Security Attacks Packet Spoof

Spoofing, by definition, means to imitate or trick someone. To understand the spoofing attack, we need to examine the IP packet structure in detail. Many cyber attacks stem from design flaws in the fundamental network designs; packet spoofing is no exception.

Spoofing, by definition, means to imitate or trick someone. To understand the spoofing attack, we need to examine the IP packet structure in detail. Many cyber attacks stem from design flaws in the fundamental network designs; packet spoofing is no exception. Please refer to Figure 1.

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Figure 1:

Ethernet network packet

As we know, a basic Ethernet network packet is essentially a data chunk with various predefined fields such as source and destination MAC addresses, frame checksum code, preambles, etc. In the case of the TCP/IP protocol, the TCP frame encapsulates the IP datagram, and both piggyback on the basic Ethernet packet. The TCP provides the connection-oriented information, while the IP packet contains source and destination addresses and ports. It is the duty of various OSI layers to contribute their bit towards the formation of a complete packet.
As we learnt last month the TCP/IP works on a three-way handshake (SYN, SYN-ACK and ACK),. This handshake establishes a connection between two different network interface cards, which then use the packet sequencing and data acknowledgements to send or receive data. The conversation is formally concluded by using a FIN/FIN-ACK handshake.

The source and IP address field values decide who is talking to whom, while the port fields decide which source application is talking to which destination application. IP address fields in the IP packet are filled up automatically by the upper layers; however, malicious users or programs can modify these fields — and this is exactly where the spoofing comes into the picture (refer to Figure 2).

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Figure 2:

Packet-spoofing attack

In a very simple packet-spoofing attack, the hacker creates IP packets targeting a destination, but the source IP field is modified so that it does not have the IP address of the hackers’ computer, but in fact, of some other computer, which can be used as a data collector or a sniffer by the hackers.

By its design, the TCP/IP stack running on the destination computer is supposed to respond to the source IP of the received packet. On doing so, the sniffer computer receives the packet. Having said that, if a packet-monitoring software is run on the destination computer, it will show that the packets are coming from this sniffer computer, which in reality is not the case. Thus, the hackers are successful in hiding themselves, and at the same time collecting packet information from the sniffer computer, because their own real source IP is nowhere revealed in this process.

Now let’s understand why hackers prefer spoofing. While hiding on the network is the very first step, a hacker’s intention is always beyond that. By collecting packets on the sniffer computer, hackers can gain a lot of information about the target machine. Vital information, such as open ports, type of operating system, layer 7 applications, cryptography types used, etc, can be collected, while not revealing one’s identity.

Just as an example, a hacker can send a spoofed packet to find out if the target is running a Web server. Once the port information is revealed on the sniffer, another chunk of spoofed packets can be sent to the target to establish a telnet session, and check Web server headers, which would reveal OS information as well as the type of Web server and security support information.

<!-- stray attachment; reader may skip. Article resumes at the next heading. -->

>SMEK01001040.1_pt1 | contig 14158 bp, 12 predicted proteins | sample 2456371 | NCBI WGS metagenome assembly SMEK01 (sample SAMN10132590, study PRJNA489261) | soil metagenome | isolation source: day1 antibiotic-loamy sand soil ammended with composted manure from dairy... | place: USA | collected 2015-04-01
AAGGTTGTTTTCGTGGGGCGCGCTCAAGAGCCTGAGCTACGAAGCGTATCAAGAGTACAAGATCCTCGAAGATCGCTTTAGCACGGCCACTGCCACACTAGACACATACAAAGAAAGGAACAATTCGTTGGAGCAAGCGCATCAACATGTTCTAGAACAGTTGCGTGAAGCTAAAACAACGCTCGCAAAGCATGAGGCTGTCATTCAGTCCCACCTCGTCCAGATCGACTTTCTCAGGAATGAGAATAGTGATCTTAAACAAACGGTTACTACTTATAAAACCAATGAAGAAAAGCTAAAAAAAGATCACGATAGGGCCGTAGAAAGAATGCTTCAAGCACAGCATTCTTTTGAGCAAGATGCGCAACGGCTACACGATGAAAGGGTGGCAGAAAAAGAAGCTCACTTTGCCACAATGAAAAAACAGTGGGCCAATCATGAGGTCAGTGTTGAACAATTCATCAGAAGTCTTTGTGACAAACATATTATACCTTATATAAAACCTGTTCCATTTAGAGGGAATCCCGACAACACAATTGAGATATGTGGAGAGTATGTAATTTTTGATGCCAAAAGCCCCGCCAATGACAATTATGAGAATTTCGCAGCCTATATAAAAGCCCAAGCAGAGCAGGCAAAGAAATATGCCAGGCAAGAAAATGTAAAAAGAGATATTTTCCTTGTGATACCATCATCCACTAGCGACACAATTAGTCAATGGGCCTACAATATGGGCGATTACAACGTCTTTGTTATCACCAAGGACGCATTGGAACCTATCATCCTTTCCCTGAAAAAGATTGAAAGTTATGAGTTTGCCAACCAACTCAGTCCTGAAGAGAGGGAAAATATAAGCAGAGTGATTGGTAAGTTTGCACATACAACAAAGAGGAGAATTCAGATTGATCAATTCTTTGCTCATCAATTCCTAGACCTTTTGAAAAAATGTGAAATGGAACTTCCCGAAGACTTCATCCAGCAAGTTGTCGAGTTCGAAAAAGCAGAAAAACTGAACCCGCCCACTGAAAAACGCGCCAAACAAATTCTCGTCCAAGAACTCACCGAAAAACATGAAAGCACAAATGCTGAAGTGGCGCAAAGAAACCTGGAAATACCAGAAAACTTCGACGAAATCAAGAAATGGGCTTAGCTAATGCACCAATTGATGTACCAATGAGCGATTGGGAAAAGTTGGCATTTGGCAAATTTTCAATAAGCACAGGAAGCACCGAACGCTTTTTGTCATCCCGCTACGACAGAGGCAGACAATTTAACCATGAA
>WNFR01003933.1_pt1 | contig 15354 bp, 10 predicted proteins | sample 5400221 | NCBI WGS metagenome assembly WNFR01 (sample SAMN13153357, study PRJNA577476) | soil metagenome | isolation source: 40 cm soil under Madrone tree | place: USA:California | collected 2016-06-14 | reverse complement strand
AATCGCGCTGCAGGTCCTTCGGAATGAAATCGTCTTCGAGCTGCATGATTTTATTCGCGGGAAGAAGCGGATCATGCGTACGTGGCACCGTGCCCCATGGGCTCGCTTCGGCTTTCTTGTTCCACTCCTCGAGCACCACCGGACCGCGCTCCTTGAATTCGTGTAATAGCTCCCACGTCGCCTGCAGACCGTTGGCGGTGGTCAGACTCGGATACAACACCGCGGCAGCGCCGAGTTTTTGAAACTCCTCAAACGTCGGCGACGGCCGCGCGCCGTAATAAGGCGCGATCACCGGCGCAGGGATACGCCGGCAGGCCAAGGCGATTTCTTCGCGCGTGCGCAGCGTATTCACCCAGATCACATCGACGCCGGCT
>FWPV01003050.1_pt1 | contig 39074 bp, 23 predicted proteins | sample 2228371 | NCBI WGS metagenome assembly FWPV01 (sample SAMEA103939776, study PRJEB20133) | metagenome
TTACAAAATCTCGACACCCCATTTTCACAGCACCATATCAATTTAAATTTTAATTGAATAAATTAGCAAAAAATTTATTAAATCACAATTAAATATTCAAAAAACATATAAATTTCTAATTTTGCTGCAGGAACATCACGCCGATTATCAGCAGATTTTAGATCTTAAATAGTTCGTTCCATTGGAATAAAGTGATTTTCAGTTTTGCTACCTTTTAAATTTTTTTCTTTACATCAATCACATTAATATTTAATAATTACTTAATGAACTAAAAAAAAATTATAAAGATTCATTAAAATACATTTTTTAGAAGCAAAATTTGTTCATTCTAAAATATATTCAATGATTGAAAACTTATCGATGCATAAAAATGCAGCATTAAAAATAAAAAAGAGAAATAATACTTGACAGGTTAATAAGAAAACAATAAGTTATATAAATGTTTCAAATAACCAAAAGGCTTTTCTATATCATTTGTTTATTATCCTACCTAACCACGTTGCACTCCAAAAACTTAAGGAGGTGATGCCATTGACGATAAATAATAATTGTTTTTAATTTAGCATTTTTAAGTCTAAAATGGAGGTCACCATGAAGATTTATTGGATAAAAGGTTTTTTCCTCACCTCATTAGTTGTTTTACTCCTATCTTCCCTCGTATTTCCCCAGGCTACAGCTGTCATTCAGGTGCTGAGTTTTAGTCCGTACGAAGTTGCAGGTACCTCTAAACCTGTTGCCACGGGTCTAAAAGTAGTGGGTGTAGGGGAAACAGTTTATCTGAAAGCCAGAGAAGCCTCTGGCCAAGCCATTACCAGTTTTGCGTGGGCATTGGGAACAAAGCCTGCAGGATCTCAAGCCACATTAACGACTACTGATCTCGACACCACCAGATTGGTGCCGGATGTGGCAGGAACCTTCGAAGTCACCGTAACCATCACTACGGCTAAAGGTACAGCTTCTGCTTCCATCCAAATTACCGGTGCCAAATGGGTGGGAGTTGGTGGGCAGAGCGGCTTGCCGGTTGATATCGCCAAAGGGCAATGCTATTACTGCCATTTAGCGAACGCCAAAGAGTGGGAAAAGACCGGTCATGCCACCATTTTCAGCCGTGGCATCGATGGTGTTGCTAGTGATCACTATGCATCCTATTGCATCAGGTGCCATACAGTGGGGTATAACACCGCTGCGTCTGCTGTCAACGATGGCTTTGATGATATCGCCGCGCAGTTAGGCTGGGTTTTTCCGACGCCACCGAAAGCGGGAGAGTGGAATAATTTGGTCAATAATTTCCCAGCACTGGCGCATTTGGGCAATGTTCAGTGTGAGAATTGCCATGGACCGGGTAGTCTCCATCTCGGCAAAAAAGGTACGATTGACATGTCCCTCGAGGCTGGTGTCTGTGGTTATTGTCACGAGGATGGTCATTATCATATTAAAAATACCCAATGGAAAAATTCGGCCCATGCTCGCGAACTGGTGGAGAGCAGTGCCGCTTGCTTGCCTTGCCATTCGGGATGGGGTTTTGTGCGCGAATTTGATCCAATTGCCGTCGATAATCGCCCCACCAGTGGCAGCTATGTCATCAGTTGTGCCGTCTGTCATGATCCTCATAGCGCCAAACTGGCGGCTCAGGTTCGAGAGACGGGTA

Please note that the hackers need not always have access to the sniffer machine; in fact, using an advanced packet-sniffing tool can help the attackers use only their own machine, send spoofed packets, collect data on the same machine, and still be invisible on the network from an attack viewpoint.

Advanced hackers can use spoofing to find out the state of a firewall too. As we know, the firewall is a stateful packet-filtering process, which works on a set of configurable rules, to decide which packet should be allowed, and which dropped. When a source machine tries to connect to another machine that is protected behind a firewall, the source machine has to first establish a TCP handshake with the firewall.

If the connection is allowed, the firewall itself establishes another connection with the destination machine, and the data transfer occurs with the firewall as a catalyst in this whole process. Also, when the destination machine tries to send an acknowledgement to the source, the firewall is bound to intercept and check whether or not a corresponding request from the source is pending. If it is not, the packet is dropped. All this is true for modern stateful firewalls, but not for old or cheap firewalls, which tend to allow ACK packets, thus exposing spoofing possibilities.

There are three reasons worth mentioning here, which typically make a network vulnerable to spoofing attacks. The first is, the IP packets can be modified very easily using free utilities available. The second reason is that even today, many applications still use source and destination IP address combinations as a secure way of authenticating a packet.

Just as an example, there are Web servers that allow or disallow HTTP requests from a list of configurable IP addresses. Such systems prove to be useless if the packet is spoofed to reflect an IP address which is in the list of allowed IPs. The third reason is that the routers forward traffic based on the destination address, and by default do not care much about the source address.

Packet spoofing types

With this basic knowledge of how spoofing works, let us now dig a bit deeper. At a broad technical level, there are two basic types of spoofing: “blind” spoofing and “non-blind” spoofing. As we discussed earlier, the packet sequence number and acknowledgements help data transfer, so sensing those fields is an important requirement of a spoofing-based attack.